Back Pain and Sciatica
Back pain comes in all shapes and sizes. It may be chronic, acute or sudden. Lower back pain is very common with age and can limit your daily activities. Physical therapy can help with many different types of back pain. The first step is determining the cause of your pain.
The Relationship Between Back Pain and Sciatica
Sciatica is often caused by a herniated disc in the lower back. The vertebrae are the bones that make up the spine. Round discs of connective tissues separate and cushion the vertebrae. If a disc gets injured or overused, it’s center can push out from the hard-outer ring. This is when the disc herniates. It puts pressure on the surrounding nerves and causes a lot of pain. The most characteristic sign of sciatica is that the pain runs from the lower back to the side or back of the legs. Other symptoms include sharp pain, tingling and numbness in the leg. Any impingement of it can cause pain in the lower back, legs and feet.
Some doctors refer to sciatica as radiculopathy. Radiculopathy occurs not only when there is compression of a nerve root due to a herniated disc, but it can occur due to a bone spur. In addition, compression of a nerve root can occur due to a bulging disc, trauma, spinal tumors and lumbar spinal stenosis.
How Physical Therapy Can Help Back Pain and Sciatica
The goals of any physical therapy treatment plan are to reduce pain, increase function and provide a maintenance program for back pain and sciatica. The exercise regimen may consist of strengthening, stretching and aerobic conditioning. Core muscle training is also a part of a good lower back pain treatment plan. It’s important that these exercises are done properly and consistently.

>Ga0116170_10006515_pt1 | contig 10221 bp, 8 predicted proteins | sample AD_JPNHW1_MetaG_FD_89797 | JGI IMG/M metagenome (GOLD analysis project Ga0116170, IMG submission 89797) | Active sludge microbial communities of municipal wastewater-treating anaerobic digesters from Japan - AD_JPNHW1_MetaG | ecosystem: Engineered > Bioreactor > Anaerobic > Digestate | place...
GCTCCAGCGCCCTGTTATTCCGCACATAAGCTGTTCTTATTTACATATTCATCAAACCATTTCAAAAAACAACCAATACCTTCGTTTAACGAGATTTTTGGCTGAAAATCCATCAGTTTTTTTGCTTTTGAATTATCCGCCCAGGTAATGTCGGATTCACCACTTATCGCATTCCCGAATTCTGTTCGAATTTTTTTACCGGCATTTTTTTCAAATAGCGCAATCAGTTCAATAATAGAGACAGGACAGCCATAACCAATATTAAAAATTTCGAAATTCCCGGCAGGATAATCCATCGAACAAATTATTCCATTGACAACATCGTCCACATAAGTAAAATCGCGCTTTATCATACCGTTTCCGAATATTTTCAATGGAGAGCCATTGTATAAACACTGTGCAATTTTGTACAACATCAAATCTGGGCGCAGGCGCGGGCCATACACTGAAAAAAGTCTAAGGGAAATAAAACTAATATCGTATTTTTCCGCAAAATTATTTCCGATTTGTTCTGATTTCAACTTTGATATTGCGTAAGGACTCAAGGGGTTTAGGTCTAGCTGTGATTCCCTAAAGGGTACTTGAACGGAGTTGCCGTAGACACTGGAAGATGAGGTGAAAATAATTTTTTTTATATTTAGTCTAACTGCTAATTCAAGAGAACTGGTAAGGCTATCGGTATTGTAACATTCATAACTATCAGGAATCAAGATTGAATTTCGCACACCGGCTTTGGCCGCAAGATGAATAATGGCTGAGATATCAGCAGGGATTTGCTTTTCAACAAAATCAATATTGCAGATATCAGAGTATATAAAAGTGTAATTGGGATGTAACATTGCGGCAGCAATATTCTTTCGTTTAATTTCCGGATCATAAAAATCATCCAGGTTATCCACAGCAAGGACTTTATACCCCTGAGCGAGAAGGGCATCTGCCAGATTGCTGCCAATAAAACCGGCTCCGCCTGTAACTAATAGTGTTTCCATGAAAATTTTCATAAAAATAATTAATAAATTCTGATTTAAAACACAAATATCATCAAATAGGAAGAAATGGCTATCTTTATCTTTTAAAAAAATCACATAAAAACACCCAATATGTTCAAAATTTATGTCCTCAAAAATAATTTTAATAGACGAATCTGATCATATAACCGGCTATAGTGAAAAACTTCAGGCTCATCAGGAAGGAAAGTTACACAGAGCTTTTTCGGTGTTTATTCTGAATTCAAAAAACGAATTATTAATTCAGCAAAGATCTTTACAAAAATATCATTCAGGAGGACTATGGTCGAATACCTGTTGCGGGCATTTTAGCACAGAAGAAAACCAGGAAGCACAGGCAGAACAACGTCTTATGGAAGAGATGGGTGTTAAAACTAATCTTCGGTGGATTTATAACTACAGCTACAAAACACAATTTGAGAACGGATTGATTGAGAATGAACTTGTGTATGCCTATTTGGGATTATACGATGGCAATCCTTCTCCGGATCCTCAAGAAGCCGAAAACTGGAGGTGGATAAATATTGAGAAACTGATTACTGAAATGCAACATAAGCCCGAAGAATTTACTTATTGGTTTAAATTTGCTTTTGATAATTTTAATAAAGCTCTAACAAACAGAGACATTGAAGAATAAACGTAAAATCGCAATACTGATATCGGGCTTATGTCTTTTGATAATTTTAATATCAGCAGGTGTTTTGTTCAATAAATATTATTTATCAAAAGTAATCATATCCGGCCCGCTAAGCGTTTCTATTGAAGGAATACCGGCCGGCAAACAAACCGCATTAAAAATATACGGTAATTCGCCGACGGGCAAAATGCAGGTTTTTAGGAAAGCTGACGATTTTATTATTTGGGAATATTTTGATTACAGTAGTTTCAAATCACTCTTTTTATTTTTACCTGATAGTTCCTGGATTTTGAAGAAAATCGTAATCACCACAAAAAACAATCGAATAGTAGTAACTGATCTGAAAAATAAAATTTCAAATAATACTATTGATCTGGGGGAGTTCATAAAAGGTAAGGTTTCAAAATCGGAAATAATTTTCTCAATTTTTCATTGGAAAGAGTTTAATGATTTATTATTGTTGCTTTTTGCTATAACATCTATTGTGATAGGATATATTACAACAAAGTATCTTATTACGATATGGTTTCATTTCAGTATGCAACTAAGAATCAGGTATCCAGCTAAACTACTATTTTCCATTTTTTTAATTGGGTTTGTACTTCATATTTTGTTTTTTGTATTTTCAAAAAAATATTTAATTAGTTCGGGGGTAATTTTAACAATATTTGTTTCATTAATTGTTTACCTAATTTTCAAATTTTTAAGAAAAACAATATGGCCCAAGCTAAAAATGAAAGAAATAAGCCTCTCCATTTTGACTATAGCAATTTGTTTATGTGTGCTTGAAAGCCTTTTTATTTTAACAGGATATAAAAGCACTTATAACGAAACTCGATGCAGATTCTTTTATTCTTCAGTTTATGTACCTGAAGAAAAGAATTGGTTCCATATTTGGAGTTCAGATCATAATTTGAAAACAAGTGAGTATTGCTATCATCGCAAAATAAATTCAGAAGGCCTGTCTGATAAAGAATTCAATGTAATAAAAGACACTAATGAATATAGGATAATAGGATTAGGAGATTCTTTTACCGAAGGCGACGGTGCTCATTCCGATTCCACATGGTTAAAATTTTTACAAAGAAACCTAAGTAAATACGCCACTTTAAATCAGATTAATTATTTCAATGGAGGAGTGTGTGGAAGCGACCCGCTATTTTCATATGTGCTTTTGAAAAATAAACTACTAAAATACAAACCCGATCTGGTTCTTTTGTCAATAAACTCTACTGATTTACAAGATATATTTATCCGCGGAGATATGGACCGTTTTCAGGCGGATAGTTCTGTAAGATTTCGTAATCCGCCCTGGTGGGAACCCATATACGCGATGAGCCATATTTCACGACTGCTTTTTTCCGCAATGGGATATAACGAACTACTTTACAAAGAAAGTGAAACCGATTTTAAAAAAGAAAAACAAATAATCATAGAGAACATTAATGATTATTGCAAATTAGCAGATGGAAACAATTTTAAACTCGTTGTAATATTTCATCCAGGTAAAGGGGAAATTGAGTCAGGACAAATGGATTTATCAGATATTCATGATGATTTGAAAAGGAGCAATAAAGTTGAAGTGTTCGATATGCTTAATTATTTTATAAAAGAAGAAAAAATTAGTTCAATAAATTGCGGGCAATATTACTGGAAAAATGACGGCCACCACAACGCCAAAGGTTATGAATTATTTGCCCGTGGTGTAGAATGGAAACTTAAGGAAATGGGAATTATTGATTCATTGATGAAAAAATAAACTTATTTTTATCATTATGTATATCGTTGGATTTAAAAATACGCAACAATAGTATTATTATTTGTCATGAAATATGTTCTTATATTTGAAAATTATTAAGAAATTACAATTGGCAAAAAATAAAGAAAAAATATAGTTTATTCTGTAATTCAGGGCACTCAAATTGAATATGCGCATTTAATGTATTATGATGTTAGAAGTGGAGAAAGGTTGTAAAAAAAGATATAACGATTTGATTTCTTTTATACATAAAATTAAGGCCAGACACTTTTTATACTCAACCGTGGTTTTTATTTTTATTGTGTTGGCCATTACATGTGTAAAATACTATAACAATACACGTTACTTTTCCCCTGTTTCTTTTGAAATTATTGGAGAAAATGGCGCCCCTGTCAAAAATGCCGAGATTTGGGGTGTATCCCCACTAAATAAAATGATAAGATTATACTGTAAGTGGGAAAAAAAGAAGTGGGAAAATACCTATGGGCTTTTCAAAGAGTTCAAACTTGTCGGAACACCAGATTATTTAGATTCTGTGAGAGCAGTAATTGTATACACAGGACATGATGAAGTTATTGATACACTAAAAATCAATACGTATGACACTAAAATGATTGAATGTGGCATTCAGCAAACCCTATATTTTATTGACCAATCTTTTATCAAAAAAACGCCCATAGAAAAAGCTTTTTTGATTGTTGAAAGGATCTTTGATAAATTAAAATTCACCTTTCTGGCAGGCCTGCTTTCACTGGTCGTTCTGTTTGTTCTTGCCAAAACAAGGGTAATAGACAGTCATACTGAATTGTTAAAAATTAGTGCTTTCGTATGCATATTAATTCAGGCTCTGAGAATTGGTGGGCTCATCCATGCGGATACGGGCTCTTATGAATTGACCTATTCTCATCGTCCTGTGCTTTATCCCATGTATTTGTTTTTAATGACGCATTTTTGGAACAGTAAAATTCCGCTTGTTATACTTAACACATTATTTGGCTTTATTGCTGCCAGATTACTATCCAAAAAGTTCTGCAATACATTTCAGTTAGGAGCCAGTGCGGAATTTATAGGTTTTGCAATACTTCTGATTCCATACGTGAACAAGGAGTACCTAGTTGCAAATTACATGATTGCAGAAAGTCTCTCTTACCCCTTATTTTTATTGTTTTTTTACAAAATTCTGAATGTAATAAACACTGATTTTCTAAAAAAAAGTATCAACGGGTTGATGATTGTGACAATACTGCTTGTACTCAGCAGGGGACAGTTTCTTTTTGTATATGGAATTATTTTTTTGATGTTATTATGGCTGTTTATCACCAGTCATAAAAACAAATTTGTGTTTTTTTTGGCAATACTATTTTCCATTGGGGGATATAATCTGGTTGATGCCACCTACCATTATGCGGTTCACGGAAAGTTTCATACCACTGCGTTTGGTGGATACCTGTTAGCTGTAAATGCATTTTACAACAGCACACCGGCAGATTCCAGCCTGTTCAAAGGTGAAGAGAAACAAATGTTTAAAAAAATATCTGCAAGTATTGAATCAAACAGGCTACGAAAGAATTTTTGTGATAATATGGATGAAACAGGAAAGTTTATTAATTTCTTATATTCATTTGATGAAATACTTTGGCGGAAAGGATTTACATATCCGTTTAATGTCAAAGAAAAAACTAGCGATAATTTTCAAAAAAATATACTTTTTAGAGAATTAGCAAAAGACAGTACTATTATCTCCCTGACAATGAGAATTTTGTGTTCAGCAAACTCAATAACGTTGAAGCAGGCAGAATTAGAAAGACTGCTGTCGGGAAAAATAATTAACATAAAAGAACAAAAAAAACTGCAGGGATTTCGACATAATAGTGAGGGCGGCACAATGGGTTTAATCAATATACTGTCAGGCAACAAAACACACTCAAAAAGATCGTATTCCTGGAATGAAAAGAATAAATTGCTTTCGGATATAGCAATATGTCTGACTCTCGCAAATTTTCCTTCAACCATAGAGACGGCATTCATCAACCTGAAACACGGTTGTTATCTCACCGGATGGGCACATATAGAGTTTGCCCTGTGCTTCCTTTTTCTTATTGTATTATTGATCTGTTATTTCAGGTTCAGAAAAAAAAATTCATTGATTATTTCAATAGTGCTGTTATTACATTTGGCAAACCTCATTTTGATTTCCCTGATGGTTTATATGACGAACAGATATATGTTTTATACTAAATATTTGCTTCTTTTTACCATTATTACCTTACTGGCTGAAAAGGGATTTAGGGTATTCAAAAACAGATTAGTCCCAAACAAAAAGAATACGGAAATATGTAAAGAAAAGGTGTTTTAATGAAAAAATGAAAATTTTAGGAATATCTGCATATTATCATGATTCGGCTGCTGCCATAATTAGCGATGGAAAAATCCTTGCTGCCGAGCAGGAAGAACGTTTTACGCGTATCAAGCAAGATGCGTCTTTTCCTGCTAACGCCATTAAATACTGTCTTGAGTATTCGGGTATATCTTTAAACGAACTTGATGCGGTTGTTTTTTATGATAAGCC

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There are a large number of conditions that can result in back pain. For example, poor posture, car accidents, and sports-related injuries are just a few of the ways that someone may develop back pain. Injury is the most common cause of back pain. This can happen in one of two ways: 1) an instant, sudden trauma, such as a car accident, or 2) repetitive use that puts excessive stress on the back over time, such as bending down several times throughout the week to pick up boxes. Some other factors that may contribute to your back pain include degenerative disc disease, lumbar spinal stenosis, fractures, herniated disc, osteoarthritis, osteoporosis, and tumors of the spine.
Back pain commonly results from a muscle strain or injury; however, it can also develop as a result of an underlying condition, such as a herniated disc, sciatica, or degenerative disc disease. Poor posture, car accidents, and sports-related injuries are also common ways that someone may develop back pain. Your physical therapist will focus on treating the root of your back pain, in order to help you regain mobility, function, and comfort.
You can treat your back pain with physical therapy. Physical therapy can address back pain by helping to improve your range of motion, strengthening the muscles in the affected areas, and using targeted massage to reduce tension. In many situations, working with a physical therapist to improve can significantly reduce the severity of your back pain, and may even help you avoid more invasive procedures, such as surgery.
It is common that the muscles used to support the lower back may become weakened from inactivity. We’ll prescribe targeted, easy-to-do exercises that we will walk you through, in order to help your back muscles regain their strength. This will help provide greater support to your spine and reduce any inflammation you may be experiencing. While the best exercises for your back pain are relative to your specific conditions, some common ones your physical therapist may have you do include spine stretches, bridges, and pelvic tilts.